But, you would get wild yeasts and many other spores that are floating around in the air, might be good, might not, just depends on what is in your air.

Personally, I love blue cheese, my husband hates it, but can you imagine, the first time someone made cheese and it had the blue cheese mold growing in it? This is kind of what I mean. Some spores will be good, for food, and some would likely be better for the garden than eating, but how do you know which you will get? Experiment! Play mad scientist and keep logs!
Talk to your plants.... If your plants talk to you... Run!

User avatar
gixxerific
Super Green Thumb
Posts: 5889
Joined: Fri Jun 26, 2009 9:42 pm
Location: Wentzville, MO (Just West oF St. Louis) Zone 5B

Don't eat much yogurt which I know would be good for me and the plant spraying.

We do eat a LOT of cottage cheese, didn't even think about that. Dohhh!!

Thanks for the idea. :D

User avatar
engineeredgarden
Green Thumb
Posts: 426
Joined: Thu May 13, 2010 3:51 pm
Location: NW Alabama

Ozark lady,

Are you saying to add the remnants from an eaten cup of yogurt to the spray solution? Please understand - i've never used milk/water soultion for powdery mildew before...

EG

User avatar
Ozark Lady
Greener Thumb
Posts: 1862
Joined: Tue Jan 05, 2010 10:28 pm
Location: NW Arkansas, USA zone 7A elevation 1561 feet

I am saying, when you are done eating ice cream, drinking a glass of milk, or having cottage cheese etc. Rinse out the container, your trash will smell better, and use the liquid on your plants.

It is free fungicide and it will give calcium and a bit of nitrogen to your plants.

Many things that are good for us are also good for our plants.
Yogurt is a different culture than is cottage cheese or buttermilk, but they both cause the lactobacillus to grow! And that is good, for us and plants.

You don't have to culture these, you don't have to save it to stink. Just rinse things out, and routinely add it to your plant watering.

Milk is best known for preventing damping off in seedlings and tobacco mosaic viruses! Use what would be wasted! You can spray it or water it on, just add enough water to make it murky water.
Talk to your plants.... If your plants talk to you... Run!

User avatar
engineeredgarden
Green Thumb
Posts: 426
Joined: Thu May 13, 2010 3:51 pm
Location: NW Alabama

Gee, thanks for that information! This forum is SO much more friendly than the ones I'm accustomed to visiting....

EG

User avatar
rainbowgardener
Super Green Thumb
Posts: 25303
Joined: Sun Feb 15, 2009 11:04 pm
Location: TN/GA 7b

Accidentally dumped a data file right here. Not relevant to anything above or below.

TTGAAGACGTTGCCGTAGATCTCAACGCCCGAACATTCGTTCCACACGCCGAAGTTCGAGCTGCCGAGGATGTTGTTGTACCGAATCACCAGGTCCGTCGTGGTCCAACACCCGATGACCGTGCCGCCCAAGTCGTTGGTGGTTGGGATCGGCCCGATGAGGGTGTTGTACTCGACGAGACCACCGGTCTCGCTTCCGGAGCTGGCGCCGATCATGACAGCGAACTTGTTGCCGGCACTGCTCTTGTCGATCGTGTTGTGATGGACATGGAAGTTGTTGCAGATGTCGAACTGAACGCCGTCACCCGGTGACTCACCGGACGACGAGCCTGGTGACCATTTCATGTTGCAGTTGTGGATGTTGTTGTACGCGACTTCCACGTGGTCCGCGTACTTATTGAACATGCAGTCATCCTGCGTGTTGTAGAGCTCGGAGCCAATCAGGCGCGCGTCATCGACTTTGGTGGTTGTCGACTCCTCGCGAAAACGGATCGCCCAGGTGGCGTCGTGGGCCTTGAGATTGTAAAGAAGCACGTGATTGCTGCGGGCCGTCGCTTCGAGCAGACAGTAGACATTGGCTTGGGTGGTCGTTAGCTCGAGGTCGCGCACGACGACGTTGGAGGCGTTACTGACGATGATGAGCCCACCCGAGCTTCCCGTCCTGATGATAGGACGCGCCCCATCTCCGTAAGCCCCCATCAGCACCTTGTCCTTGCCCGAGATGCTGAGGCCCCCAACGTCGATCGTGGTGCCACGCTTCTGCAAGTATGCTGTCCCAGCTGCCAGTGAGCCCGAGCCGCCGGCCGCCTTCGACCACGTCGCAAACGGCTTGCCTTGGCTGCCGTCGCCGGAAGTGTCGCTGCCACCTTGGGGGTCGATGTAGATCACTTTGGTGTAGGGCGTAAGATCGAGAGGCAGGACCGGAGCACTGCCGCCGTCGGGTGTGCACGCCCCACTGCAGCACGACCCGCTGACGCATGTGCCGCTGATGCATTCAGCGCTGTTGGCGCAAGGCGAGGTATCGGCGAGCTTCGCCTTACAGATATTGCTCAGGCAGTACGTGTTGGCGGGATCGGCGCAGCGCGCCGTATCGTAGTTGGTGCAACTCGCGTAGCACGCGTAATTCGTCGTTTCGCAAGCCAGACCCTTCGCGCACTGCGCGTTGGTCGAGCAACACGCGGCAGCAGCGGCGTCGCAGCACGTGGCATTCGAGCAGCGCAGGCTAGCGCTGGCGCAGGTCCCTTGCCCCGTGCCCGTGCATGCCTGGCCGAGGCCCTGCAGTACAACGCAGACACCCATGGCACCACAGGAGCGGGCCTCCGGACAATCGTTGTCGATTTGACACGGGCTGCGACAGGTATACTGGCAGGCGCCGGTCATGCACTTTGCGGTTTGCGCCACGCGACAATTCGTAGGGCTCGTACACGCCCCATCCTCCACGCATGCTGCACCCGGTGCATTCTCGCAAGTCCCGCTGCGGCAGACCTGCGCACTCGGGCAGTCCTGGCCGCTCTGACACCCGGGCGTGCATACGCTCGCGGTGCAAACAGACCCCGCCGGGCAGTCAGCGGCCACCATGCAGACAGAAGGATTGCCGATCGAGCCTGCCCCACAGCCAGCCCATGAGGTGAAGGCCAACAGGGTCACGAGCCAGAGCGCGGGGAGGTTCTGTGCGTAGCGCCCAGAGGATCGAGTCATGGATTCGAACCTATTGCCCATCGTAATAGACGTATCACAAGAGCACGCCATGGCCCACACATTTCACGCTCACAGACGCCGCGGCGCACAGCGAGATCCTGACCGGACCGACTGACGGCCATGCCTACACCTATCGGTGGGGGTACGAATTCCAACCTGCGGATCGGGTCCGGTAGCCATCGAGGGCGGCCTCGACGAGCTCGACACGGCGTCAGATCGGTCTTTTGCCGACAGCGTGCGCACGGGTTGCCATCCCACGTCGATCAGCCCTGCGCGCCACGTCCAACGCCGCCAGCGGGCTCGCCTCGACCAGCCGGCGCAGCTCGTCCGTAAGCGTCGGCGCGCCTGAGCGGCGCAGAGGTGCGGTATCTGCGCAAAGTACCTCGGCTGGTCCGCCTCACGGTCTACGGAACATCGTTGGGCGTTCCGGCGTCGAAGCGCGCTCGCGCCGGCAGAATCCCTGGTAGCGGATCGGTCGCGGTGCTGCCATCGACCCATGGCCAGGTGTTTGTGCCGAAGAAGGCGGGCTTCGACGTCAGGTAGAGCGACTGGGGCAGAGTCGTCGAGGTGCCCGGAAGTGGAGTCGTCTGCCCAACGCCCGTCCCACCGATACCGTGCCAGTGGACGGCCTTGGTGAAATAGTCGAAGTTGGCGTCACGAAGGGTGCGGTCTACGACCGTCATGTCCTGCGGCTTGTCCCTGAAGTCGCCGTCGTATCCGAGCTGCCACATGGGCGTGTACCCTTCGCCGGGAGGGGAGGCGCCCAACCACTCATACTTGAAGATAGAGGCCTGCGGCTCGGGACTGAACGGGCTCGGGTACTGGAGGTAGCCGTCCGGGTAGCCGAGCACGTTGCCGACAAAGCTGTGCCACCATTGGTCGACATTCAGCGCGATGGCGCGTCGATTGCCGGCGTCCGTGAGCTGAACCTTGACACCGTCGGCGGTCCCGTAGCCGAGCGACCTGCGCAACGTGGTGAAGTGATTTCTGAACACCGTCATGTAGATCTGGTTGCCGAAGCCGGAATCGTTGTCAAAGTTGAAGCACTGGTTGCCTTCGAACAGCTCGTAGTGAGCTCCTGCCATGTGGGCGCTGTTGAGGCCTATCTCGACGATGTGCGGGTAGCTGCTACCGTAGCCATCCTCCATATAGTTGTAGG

My version is dilute milk 50:50 with water. Add a tablespoon of yoghurt with active cultures and let it sit at room temperature for a few hours to culture the lactobaccillus. The lactobacillus is a fungicide that destroys the blight/ wilt fungi. Strain and spray on the affected plants, being sure to get the underside of leaves, leaf axils, etc.

If you have nearby unaffected plants, particularly of the same variety (eg other tomatoes if it is a tomato plant affected), I would dilute the solution down more (that 10% you mentioned) and spray it on them preventatively.

You shouldn't have to do it every week. I was (I'm pretty sure) starting to get late blight on my tomatoes last year, maybe August or late July? I trimmed off all the visibly affected leaves, sprayed everything left with the milk solution, one time. It was a miracle cure and I never had to do it again the rest of the season.
Twitter account I manage for local Sierra Club: https://twitter.com/CherokeeGroupSC Facebook page I manage for them: https://www.facebook.com/groups/65310596576/ Come and find me and lots of great information, inspiration

garden5
Super Green Thumb
Posts: 3062
Joined: Fri Aug 07, 2009 9:40 pm
Location: ohio

OK...2 questions:

1. Do you have to use one of those pressurized plant sprayers, or can you just go with a typical spray bottle (like they use at barber shops).

2. Will the milk treatment cure/prevent septoria on tomatoes?

Thanks for the answers and for introducing me to the great concept.
There's something new growing in the Helpful Gardener Forum! Become a part of it here!

User avatar
rainbowgardener
Super Green Thumb
Posts: 25303
Joined: Sun Feb 15, 2009 11:04 pm
Location: TN/GA 7b

No pressure, just a regular spray bottle.

Septoria is a fungal condition, so yes the milk treatment would be a good thing to try for it.
Twitter account I manage for local Sierra Club: https://twitter.com/CherokeeGroupSC Facebook page I manage for them: https://www.facebook.com/groups/65310596576/ Come and find me and lots of great information, inspiration

TFA303
Full Member
Posts: 51
Joined: Wed Sep 30, 2009 8:40 pm
Location: Zone 7

This is great. With little kids, there are often half-finished cups of milk at our table. Thanks for giving me a productive use for them!

(I'm guessing that a few PB&J crumbs won't hurt my plants....)

User avatar
applestar
Mod
Posts: 28180
Joined: Thu May 01, 2008 11:21 pm
Location: Zone 6, NJ (3/M)4/E ~ 10/M

Nope, just strain them out with a tea strainer so they won't clog the sprayer. :wink:

Return to “Vegetable Gardening Forum”